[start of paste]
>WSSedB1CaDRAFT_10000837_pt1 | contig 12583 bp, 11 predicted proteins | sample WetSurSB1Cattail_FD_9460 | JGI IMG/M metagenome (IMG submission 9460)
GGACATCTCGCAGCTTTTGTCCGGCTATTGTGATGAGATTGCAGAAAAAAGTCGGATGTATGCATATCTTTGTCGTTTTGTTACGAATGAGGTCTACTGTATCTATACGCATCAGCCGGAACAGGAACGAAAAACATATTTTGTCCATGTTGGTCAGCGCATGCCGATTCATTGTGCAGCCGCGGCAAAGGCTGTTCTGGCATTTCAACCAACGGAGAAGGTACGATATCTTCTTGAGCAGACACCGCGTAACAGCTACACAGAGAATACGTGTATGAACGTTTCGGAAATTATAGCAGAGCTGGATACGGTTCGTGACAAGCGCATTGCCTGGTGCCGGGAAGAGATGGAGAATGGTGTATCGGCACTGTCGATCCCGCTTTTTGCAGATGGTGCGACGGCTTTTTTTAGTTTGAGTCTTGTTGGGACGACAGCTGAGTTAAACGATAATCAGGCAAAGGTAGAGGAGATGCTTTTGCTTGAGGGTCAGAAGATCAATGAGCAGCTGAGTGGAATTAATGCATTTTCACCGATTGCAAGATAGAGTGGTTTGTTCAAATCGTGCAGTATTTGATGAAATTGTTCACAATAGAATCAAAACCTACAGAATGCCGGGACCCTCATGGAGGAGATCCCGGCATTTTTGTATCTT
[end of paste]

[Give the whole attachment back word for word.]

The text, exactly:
>WSSedB1CaDRAFT_10000837_pt1 | contig 12583 bp, 11 predicted proteins | sample WetSurSB1Cattail_FD_9460 | JGI IMG/M metagenome (IMG submission 9460)
GGACATCTCGCAGCTTTTGTCCGGCTATTGTGATGAGATTGCAGAAAAAAGTCGGATGTATGCATATCTTTGTCGTTTTGTTACGAATGAGGTCTACTGTATCTATACGCATCAGCCGGAACAGGAACGAAAAACATATTTTGTCCATGTTGGTCAGCGCATGCCGATTCATTGTGCAGCCGCGGCAAAGGCTGTTCTGGCATTTCAACCAACGGAGAAGGTACGATATCTTCTTGAGCAGACACCGCGTAACAGCTACACAGAGAATACGTGTATGAACGTTTCGGAAATTATAGCAGAGCTGGATACGGTTCGTGACAAGCGCATTGCCTGGTGCCGGGAAGAGATGGAGAATGGTGTATCGGCACTGTCGATCCCGCTTTTTGCAGATGGTGCGACGGCTTTTTTTAGTTTGAGTCTTGTTGGGACGACAGCTGAGTTAAACGATAATCAGGCAAAGGTAGAGGAGATGCTTTTGCTTGAGGGTCAGAAGATCAATGAGCAGCTGAGTGGAATTAATGCATTTTCACCGATTGCAAGATAGAGTGGTTTGTTCAAATCGTGCAGTATTTGATGAAATTGTTCACAATAGAATCAAAACCTACAGAATGCCGGGACCCTCATGGAGGAGATCCCGGCATTTTTGTATCTT